Keep your cool when grandmother interjects herself

Posted by Barbara F. Meltz  February 16, 2012 06:00 AM

E-mail this article

Invalid E-mail address
Invalid E-mail address

Sending your article

When the mother is punishing the child (and the child is shouting because of the punishing) then the grandmother comes and ask the mother to stop punishing the child. What should the mother do?

From KL, Malaysia

Dear KL,

Theoretically, in the heat of the moment when the grandmother is telling the mother to stop, the mother needs to keep her cool. I suggest that she stop the action and say, simply, "I think we all need to cool down." That is the most graceful and safest response.

The biggest issue here is that when a child sees that the adults in his life don't agree about how to discipline him, that conflict can be a negative factor, potentially teaching him to learn how to manipulate the adults, or cause him to act out even more as a way to get their attention. Either way, this can make a child feel insecure and unhappy.

It's in the child's best interests for the adults to figure out how to prevent this from happening more. Theoretically, if the grandmother is inappropriate, it makes sense for the mother to sit down with her quietly and ask her not to intervene in front of the child because it undermines the mother's authority. Theoretically, if a grandmother intervenes in the heat of discipline, it would make me, as a mother, wonder why she felt the need to do that and if I needed some parent education or coaching.

So why am I saying, "Theoretically"? Because of all the things I don't know about your question. I'm especially troubled by the word "punishment." What do you mean by it? I prefer to see parents think about discipline, not punishment, because children are more likely to gain insight into their own behaviors from discipline, whereas from punishment, they tend to only learn how to not get caught the next time. Is the mother's punishment physical? Is the mother hurting the child? Does she do this frequently? Is the child afraid of her? Does the mother have an anger-control problem? If the punishment is not physical, is it verbally abusive? Does this happen frequently? Does the mother have a habit of over-reacting to the child's misbehavior? What was the child doing that warranted punishment in the first place?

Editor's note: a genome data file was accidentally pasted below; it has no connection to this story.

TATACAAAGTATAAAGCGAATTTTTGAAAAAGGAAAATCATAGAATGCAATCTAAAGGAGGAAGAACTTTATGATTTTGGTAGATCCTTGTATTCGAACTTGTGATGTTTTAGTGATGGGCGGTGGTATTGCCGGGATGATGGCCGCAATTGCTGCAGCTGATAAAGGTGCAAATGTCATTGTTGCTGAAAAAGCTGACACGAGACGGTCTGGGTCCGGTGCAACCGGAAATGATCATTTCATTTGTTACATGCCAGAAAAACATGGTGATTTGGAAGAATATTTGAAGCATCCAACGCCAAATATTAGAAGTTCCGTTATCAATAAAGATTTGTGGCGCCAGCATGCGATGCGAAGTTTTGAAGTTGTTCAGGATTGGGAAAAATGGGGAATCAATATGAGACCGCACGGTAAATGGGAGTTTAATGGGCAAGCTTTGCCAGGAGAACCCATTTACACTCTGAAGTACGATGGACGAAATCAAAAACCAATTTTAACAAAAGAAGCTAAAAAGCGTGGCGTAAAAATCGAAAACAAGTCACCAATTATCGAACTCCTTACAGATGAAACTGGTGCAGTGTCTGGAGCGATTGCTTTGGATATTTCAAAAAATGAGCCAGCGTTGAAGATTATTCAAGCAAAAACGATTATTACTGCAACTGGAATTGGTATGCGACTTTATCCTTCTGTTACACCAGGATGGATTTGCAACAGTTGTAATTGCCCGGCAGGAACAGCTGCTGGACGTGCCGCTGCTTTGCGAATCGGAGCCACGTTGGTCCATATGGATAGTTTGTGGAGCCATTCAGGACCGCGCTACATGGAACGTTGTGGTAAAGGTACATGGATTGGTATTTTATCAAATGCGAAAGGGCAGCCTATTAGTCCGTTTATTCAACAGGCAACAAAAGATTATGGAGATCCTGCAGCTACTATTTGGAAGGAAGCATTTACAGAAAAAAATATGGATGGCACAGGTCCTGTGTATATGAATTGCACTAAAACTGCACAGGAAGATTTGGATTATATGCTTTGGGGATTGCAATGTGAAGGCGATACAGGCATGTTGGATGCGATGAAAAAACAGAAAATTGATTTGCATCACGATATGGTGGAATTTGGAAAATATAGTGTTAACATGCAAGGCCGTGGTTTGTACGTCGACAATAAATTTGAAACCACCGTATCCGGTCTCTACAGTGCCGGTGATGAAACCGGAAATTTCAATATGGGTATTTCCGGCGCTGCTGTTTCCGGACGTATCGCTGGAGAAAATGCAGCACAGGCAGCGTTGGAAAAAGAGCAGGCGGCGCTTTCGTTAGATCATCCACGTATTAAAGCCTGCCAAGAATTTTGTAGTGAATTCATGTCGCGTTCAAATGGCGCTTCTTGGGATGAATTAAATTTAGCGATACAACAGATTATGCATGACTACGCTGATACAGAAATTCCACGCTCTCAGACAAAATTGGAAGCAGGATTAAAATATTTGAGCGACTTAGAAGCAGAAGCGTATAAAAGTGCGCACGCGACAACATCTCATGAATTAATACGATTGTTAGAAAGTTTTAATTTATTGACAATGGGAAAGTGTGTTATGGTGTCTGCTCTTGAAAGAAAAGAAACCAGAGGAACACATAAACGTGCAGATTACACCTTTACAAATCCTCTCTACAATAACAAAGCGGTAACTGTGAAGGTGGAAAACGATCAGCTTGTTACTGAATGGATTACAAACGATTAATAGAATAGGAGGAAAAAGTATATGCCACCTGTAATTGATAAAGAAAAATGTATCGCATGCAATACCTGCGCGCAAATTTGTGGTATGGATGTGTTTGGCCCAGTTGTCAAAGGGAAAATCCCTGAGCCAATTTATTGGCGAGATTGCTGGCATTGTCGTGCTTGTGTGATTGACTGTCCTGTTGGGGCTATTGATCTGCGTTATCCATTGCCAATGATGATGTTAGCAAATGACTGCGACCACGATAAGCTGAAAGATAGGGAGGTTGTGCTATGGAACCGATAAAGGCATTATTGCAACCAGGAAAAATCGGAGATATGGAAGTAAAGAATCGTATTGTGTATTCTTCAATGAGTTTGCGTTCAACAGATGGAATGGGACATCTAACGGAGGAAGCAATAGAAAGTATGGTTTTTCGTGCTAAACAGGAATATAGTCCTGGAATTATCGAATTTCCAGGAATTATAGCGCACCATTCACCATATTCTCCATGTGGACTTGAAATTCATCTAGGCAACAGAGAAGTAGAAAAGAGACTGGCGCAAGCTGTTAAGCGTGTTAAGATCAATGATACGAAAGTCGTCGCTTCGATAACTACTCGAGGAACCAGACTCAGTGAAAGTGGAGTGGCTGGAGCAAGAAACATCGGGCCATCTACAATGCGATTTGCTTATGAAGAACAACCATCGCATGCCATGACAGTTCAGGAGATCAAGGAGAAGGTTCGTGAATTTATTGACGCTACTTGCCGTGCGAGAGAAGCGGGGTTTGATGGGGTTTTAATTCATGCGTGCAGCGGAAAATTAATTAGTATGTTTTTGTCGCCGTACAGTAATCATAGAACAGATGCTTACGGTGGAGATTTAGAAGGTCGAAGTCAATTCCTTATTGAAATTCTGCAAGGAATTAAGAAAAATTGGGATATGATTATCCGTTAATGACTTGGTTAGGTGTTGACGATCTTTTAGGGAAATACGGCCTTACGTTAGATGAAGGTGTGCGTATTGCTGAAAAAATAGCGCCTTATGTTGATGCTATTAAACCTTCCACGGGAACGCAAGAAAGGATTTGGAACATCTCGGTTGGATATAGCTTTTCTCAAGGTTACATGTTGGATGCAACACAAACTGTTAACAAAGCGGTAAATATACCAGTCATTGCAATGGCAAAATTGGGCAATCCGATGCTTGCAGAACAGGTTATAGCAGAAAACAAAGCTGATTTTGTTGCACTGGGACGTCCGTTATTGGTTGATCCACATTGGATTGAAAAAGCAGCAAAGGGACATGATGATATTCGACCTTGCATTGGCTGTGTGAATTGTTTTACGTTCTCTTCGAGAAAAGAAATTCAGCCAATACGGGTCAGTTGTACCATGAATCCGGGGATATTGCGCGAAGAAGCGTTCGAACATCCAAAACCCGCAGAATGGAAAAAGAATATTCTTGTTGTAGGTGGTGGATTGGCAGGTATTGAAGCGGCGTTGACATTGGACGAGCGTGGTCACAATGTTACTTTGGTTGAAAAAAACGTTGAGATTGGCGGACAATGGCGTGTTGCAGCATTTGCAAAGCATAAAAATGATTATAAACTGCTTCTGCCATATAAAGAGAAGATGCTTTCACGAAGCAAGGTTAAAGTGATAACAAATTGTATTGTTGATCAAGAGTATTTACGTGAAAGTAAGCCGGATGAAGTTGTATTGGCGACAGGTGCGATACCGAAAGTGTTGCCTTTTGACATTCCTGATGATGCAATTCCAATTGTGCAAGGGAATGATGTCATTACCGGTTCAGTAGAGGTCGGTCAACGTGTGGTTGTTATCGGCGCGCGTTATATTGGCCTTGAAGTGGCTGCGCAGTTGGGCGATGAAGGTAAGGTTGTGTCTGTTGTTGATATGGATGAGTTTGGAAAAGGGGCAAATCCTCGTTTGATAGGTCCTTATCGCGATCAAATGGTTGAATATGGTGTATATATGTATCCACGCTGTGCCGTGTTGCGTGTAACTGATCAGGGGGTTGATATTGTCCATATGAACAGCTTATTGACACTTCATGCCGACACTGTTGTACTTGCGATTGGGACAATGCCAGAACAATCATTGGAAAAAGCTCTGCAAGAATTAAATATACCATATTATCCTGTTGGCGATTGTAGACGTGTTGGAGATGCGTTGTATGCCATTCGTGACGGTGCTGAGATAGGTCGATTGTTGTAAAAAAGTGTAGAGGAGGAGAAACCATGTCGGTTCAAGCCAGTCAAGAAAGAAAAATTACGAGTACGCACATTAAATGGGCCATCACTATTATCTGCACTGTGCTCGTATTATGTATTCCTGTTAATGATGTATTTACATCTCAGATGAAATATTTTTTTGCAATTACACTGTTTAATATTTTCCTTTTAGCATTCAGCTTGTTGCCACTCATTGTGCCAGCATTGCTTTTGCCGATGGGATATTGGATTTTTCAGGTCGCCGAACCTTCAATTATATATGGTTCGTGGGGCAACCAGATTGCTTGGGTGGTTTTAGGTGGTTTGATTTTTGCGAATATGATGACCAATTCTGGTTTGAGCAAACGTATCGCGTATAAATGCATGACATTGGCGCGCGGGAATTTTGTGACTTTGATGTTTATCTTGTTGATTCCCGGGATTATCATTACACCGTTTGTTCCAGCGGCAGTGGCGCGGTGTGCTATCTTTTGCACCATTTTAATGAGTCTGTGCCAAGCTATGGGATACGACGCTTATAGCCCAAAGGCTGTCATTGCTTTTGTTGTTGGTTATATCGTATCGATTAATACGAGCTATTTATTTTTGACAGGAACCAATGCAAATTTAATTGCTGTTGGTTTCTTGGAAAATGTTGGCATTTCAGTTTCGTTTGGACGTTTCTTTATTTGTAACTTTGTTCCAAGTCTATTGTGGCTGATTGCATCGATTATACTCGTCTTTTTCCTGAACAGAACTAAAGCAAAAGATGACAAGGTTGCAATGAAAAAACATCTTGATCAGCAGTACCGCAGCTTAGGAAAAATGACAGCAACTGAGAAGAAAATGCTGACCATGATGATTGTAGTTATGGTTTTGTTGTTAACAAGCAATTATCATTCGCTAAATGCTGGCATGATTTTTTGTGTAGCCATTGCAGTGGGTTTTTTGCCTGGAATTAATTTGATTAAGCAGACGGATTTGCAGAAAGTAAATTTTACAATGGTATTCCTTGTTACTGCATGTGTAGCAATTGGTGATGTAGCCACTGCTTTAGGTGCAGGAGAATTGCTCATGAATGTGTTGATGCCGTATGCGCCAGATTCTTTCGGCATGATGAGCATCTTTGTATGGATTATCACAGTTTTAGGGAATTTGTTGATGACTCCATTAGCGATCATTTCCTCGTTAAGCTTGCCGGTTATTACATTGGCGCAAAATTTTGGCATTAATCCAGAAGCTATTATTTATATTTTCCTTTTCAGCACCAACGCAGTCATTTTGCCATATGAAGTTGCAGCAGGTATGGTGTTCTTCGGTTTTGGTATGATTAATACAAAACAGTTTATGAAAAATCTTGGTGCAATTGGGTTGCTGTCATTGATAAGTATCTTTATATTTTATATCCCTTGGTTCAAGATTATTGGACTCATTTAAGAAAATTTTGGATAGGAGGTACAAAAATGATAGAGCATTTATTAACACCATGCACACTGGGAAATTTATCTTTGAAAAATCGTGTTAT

And what about the grandmother? Does she have a habit of inappropriately injecting herself in the mother/child dynamic? Is she over-reacting? Is she worried for the child's safety? Is there an unhealthy dynamic between the mother and grandmother?

This blog is not written or edited by or the Boston Globe.
The author is solely responsible for the content.

E-mail this article

Invalid E-mail address
Invalid E-mail address

Sending your article

add your comment
Required (will not be published)

This blogger might want to review your comment before posting it.

About the author

Barbara F. Meltz is a freelance writer, parenting consultant, and author of "Put Yourself in Their Shoes: Understanding How Your Children See the World." She won several awards for her weekly "Child Caring" column in the Globe, including the 2008 American Psychological Association Print Excellence award. Barbara is available as a speaker for parent groups.

Submit a question for Barbara's Mailbag

Ask Barbara a question

Barbara answers questions on a wide range of topics, including autism, breastfeeding, bullying, discipline, divorce, kindergarten, potty training, sleep, tantrums, and much, much more.

Send your questions to her at:
meltzbarbara (at)
Please include your name and hometown.

Child in Mind

All parenting discussions

High needs/fussy baby

memes98 writes "My 10.5 month old DS has been fussy ever since he was born, but I am getting very frustrated because I thought he would be much better by now...has anyone else been through this?"

More community voices

Child in Mind

Corner Kicks

Dirty Old Boston

Mortal Matters

On Deck

TEDx Beacon Street

RSS feed

click here to subscribe to
Child Caring